Local authority recycling rates: WRAP identified the influencing factors

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Banbury, UK — Resource efficiency experts WRAP have published a new report which has identified key factors that influence local authority recycling performance rates, and which quantifies the degree to which these impact on those rates. The research, “Analysis of recycling performance and waste arisings in the UK 2012/13”, has been produced to give local authorities and waste management companies information on what elements impact on recycling performances in the UK, to help plan effective recycling schemes.

Linda Crichton, Head of Resource Management at WRAP, explains: “Recycling rates vary throughout the UK just as they do in other countries, and the reasons for this are complex. They can be within the control of an authority or contextual factors, such as demographics, that are beyond the authority’s control. Being able to quantify the degree to which each impact on recycling is hugely important for an authority, and this report will help make that possible.”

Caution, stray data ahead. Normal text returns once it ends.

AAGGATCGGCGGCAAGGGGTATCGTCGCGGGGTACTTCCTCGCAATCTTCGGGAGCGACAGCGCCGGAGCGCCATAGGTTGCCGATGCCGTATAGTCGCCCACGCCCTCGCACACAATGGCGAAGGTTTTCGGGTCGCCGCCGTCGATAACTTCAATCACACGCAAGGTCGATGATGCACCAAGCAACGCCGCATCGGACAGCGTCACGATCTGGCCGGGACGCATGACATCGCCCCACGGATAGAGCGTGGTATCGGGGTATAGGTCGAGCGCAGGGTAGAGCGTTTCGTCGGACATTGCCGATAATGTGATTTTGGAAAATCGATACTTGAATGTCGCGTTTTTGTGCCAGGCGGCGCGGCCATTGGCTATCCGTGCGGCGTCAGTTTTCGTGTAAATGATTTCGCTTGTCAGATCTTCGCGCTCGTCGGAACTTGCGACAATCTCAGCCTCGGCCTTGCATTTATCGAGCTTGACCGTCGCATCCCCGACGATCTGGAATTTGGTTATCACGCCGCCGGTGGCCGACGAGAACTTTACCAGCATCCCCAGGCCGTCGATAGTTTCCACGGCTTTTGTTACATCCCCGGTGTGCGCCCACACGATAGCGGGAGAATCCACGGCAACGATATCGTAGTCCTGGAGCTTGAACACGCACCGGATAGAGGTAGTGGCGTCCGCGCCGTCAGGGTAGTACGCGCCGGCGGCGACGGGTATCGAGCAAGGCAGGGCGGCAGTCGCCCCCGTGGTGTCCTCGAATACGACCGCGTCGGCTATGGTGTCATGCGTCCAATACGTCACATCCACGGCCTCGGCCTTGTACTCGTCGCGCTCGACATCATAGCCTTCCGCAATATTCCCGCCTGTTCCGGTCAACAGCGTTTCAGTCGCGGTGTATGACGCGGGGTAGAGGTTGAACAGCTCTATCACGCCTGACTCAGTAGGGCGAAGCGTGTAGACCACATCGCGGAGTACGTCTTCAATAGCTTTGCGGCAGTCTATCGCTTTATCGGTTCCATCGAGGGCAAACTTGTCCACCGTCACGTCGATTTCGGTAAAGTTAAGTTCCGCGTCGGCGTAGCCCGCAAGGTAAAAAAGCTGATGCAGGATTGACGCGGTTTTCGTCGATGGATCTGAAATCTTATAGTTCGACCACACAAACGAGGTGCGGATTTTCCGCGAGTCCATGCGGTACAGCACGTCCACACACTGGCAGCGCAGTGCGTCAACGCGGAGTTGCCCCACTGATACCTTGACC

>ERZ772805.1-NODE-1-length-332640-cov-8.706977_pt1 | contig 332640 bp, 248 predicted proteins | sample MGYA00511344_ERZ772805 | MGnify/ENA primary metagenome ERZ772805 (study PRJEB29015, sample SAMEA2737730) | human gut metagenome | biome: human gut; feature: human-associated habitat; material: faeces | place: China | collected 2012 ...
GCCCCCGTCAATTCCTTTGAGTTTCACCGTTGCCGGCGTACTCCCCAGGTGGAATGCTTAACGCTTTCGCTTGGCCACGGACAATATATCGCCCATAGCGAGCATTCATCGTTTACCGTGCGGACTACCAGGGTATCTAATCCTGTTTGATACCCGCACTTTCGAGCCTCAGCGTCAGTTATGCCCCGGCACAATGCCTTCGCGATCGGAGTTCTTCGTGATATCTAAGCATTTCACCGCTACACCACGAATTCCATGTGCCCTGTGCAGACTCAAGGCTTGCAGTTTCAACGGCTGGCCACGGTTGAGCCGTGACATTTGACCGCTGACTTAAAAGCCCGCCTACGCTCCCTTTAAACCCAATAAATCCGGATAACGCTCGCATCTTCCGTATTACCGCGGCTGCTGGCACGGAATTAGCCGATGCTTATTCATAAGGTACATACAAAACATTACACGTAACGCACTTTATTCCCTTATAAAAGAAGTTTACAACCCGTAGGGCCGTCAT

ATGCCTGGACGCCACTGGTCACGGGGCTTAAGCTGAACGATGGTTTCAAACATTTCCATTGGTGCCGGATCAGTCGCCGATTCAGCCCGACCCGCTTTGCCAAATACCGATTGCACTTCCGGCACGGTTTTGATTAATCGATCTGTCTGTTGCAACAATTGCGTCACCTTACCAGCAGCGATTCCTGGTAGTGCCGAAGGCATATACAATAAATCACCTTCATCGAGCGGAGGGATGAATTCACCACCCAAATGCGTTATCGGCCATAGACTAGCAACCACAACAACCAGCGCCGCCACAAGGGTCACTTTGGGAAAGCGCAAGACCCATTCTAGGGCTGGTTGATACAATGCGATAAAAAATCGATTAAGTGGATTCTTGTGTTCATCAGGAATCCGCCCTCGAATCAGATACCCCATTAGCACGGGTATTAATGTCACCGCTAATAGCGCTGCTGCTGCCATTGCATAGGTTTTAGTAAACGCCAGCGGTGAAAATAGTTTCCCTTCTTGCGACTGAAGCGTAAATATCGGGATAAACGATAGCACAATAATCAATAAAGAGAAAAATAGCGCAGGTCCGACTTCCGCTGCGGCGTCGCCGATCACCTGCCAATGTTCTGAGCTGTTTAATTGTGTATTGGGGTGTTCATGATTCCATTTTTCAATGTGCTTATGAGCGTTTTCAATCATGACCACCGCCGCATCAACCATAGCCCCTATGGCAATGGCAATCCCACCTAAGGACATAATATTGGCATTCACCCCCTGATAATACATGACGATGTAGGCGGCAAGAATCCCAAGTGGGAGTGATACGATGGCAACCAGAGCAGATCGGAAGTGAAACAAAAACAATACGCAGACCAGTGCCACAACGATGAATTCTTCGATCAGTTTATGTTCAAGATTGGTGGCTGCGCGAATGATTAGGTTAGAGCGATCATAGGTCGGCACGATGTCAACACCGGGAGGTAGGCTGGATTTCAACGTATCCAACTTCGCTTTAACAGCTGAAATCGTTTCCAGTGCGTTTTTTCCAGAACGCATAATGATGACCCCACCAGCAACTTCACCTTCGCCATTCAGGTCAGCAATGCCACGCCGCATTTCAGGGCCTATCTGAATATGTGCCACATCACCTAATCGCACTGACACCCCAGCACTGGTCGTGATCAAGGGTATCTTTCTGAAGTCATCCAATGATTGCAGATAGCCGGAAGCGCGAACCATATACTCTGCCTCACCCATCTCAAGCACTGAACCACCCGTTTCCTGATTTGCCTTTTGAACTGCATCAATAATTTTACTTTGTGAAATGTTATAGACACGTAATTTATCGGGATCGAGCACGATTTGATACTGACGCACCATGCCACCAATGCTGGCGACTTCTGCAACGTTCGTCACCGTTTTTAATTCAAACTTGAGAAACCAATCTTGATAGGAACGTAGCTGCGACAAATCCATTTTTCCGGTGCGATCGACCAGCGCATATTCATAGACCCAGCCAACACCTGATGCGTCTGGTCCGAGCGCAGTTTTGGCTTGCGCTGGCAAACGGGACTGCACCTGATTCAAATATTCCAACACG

WRAP has analysed data for 239 authorities, covering three authority groups; waste collection authorities (WCA) in England, unitary authorities in England and unitary authorities (UA) in the UK. The analysis included local authorities that provide the same collection service for paper, card, cans, glass and plastic bottles to 80 percent or more of their households. In total, 60 percent of all England and UK authorities with responsibility for collection services were included in the study.

Recycling rates from 39 percent to 65 percent

The research showed that factors within the control of the authorities account for the largest proportion of variation in recycling rates across the three datasets, these ranged from 39 percent to 65 percent difference. They include factors such as:

  • Whether a local authority has a food waste collection or not – those collecting food waste generally have higher recycling rates than those with no food waste collections.
  • Effective weekly residual containment capacity available for waste was found to be significant in all datasets. More capacity is associated with lower recycling rates.

The study also found that across all three authority groups there is very little difference in recycling rates whatever the dry recycling schemes in operation, whether co-mingled, two-stream or multi-stream. Contextual factors were found to have a less influence on recycling performance, affecting the range of performance rates by between 16 percent and 29 percent, but are still important influences on recycling rates.

Source: Waste & Resources Action Programme (WRAP)